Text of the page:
This page provides you with information about the condition Retinopathy of Prematurity (ROP). It is designed for parents/carers of babies on the Neonatal Unit who are examined and found to have this condition.

What is Retinopathy of Prematurity (ROP)?

The blood vessels (arteries and veins) at the back of eye grow gradually out from the optic nerve to the edge of the retina during pregnancy. In babies born prematurely this process can be disturbed. This condition is called Retinopathy of Prematurity and can result in blindness.

Who performs the examination?

The examination is usually performed by an ophthalmologist (eye doctor) who is assisted by one of the nursing staff.

Which babies does ROP affect?

  • Babies born before 31 weeks and or babies weighing less than 1500g
  • Babies who are born very prematurely are at greater risk of ROP

What are they looking for?

This is not a check of how well your baby sees, but to make sure that the structure of the eye is developing normally. The ophthalmologist checks the eye’s development and is able to identify those with ROP.

In most babies any disturbance settles down without treatment. In severe cases, abnormal blood vessels can develop and these may need laser treatment. If treatment is needed the ophthalmologist and neonatal staff will discuss the process with you and ask for your consent.

When and how often will this examination take place?

Babies will be seen first by the ophthalmologist. This is between 4 to 7 weeks after birth, depending on how premature they were born.

Babies are then seen every 1 to 2 weeks until the blood vessels are fully developed which is usually around the time they were due to be born.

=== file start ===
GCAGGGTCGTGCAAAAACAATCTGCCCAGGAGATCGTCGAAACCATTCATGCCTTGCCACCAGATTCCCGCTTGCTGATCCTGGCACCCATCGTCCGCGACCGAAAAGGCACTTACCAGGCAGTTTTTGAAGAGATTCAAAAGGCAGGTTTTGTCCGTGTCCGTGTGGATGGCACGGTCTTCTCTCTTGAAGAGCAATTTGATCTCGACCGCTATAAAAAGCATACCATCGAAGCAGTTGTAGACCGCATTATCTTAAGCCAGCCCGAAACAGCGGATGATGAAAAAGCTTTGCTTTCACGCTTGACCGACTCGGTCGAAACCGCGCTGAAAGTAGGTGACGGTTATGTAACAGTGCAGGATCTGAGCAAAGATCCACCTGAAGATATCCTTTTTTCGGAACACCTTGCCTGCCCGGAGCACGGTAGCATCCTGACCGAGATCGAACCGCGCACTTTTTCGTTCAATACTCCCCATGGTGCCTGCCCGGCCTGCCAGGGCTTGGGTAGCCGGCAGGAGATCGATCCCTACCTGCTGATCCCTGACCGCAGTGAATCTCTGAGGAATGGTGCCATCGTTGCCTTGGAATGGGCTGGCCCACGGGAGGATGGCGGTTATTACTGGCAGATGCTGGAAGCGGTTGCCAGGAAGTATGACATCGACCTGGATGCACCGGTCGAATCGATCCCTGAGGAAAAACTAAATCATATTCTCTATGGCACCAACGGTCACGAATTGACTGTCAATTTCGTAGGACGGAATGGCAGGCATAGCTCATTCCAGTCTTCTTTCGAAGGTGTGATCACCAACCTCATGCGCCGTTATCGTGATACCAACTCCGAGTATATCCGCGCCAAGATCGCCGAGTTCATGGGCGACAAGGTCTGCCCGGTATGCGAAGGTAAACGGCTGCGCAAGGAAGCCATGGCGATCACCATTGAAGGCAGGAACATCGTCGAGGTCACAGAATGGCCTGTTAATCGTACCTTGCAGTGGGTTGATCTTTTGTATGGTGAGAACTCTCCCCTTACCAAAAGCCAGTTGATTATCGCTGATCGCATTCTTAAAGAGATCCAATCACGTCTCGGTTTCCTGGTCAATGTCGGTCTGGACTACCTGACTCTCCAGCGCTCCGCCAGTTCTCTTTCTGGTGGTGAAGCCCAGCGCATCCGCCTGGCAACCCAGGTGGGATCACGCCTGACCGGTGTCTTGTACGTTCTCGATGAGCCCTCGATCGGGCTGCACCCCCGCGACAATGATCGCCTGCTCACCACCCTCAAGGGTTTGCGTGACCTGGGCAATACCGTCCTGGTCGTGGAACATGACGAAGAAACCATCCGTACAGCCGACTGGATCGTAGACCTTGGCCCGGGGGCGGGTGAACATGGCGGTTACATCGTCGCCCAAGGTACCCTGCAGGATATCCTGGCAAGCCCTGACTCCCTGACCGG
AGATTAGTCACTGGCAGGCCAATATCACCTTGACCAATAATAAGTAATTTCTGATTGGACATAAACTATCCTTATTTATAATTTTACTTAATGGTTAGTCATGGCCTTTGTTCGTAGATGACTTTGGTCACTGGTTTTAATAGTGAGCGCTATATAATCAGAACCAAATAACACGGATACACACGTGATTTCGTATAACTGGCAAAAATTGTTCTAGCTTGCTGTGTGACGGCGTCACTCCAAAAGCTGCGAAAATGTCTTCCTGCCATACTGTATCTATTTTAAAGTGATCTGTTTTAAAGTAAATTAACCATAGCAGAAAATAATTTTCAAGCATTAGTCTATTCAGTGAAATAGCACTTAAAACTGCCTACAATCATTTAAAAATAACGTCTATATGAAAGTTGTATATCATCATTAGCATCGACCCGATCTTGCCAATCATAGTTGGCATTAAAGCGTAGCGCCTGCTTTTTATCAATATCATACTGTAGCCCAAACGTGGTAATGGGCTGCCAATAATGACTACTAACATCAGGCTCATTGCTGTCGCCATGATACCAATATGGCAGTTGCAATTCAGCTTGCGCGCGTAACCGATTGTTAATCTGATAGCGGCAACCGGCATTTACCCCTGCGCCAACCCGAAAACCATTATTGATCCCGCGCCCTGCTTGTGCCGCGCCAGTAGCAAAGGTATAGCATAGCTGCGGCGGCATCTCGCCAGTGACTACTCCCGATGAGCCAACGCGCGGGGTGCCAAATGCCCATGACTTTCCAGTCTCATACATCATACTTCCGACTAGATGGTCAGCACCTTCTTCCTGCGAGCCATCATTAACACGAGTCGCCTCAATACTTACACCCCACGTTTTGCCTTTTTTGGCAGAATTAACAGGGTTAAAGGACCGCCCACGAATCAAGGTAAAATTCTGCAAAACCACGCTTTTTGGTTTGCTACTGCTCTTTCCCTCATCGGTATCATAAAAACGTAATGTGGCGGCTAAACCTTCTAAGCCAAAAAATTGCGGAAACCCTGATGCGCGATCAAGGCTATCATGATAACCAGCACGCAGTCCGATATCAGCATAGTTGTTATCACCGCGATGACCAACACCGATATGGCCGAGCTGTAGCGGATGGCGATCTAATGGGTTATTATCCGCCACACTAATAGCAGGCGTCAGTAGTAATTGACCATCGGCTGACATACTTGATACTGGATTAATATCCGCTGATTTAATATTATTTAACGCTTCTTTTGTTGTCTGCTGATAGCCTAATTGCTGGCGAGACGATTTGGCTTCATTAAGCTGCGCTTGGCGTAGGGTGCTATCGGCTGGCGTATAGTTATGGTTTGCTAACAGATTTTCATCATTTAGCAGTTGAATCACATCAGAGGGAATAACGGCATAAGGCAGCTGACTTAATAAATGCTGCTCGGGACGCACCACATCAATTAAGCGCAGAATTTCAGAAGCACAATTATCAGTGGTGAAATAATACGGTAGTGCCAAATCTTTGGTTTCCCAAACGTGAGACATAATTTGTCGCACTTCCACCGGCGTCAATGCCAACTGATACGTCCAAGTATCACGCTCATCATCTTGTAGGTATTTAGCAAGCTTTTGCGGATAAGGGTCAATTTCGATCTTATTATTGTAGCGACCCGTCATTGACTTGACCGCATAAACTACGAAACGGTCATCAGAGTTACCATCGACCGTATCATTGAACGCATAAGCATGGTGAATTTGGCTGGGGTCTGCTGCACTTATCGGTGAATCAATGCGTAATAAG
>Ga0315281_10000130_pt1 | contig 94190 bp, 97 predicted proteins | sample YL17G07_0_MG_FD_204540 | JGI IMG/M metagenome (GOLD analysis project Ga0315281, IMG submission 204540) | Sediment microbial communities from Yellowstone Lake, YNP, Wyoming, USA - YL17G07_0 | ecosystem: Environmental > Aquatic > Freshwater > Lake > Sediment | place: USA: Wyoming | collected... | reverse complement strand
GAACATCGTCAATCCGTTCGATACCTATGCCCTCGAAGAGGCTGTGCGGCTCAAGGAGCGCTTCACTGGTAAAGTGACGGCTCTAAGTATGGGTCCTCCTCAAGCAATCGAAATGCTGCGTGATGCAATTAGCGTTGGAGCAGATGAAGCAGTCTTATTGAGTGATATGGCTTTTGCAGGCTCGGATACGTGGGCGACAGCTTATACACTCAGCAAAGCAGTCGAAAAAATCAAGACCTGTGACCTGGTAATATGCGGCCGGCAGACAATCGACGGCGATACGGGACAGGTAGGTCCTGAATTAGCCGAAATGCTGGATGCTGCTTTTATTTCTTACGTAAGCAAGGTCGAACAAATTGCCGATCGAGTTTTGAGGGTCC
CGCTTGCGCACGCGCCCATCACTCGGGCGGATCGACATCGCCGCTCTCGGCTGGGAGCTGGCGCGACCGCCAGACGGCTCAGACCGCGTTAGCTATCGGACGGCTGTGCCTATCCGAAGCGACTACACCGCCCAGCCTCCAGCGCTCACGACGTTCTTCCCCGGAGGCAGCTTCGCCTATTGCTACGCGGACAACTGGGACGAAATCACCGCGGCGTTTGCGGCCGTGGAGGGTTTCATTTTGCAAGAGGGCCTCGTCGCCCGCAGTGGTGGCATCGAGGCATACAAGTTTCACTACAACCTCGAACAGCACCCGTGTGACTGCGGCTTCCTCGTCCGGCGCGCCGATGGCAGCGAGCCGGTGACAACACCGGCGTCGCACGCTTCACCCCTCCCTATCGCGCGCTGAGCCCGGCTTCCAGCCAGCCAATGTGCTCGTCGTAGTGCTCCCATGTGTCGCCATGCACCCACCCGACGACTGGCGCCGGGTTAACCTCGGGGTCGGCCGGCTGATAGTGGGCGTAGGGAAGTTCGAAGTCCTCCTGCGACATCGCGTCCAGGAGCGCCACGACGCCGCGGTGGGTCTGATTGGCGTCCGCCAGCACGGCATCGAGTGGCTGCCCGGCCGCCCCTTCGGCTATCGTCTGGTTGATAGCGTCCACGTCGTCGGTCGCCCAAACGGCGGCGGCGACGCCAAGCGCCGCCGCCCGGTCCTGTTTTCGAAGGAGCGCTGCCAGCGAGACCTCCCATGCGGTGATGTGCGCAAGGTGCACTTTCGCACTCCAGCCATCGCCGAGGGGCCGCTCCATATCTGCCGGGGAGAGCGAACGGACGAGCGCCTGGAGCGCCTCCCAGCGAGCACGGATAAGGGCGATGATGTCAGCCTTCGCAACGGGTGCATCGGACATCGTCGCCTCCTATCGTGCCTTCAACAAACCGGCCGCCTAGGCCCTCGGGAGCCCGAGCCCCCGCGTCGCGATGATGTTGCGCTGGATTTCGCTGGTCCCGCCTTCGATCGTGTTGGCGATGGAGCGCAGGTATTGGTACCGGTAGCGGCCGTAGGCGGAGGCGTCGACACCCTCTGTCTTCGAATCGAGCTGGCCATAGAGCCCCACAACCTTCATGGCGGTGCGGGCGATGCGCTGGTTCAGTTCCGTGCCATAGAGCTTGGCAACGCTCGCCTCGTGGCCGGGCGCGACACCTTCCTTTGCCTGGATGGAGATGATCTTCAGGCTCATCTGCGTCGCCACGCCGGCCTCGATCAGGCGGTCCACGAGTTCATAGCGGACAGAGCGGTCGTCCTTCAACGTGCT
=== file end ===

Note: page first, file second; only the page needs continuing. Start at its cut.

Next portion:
What does the screening involve?

Nursing staff will gently put 2 different types of eye drops into your baby’s eyes over a period of time 30 to 60 minutes before having the examination. The drops enlarge the pupil of the eye so the ophthalmologist can see the retina more easily.

The ophthalmologist will put in some local anaesthetic to reduce any discomfort during the procedure and use a small device to hold the eye lid open. They will either use a head mounted device or a hand held digital camera called a RetCam to see the retina. The RetCam allows the ophthalmologist to see clear pictures of the retina on a computer screen.

What if my baby needs treatment?

If your baby needs treatment the ophthalmologist will explain the problem to you, show you the pictures and discuss treatment. The treatment normally involves applying laser to the peripheral edges of retina. Your baby will be treated within a week and this usually happens at the Bristol Neonatal Unit.

Can I be present during the examination?

We do not encourage you to be present for the examination itself. The ophthalmologist is always willing to talk to you following the examination to explain their findings and answer any questions.

What if my baby comes home before the eye checks have all been completed?

Babies who have been discharged home are required to come back to the hospital (usually on the Neonatal Unit) to continue to be reviewed. The neonatal staff will continue to assist with these examinations.

You will be given an appointment with the date and time. It is important that you continue to get your child’s eyes examined until they are discharged from the ophthalmology department.


If you have any questions concerning these examinations, please do not hesitate to ask a member of staff.

Contact information

Neonatal Unit

Tel: 0300 422 5570/5529

Open 7 days a week 24 hours a day

Further information

You will find more information about ROP on the websites below

The Royal College of Ophthalmology


Royal National Institute of Blind People (RNIB)


Bliss Charity


Printable version of this page

Retinopathy of Prematurity (ROP) GHPI1329_06_23 Department: Neonatology Review due: June 2026 PDF, 281.4 KB, 4 pages
Reference number GHPI1329_06_23
Department Neonatology
Review due June 2026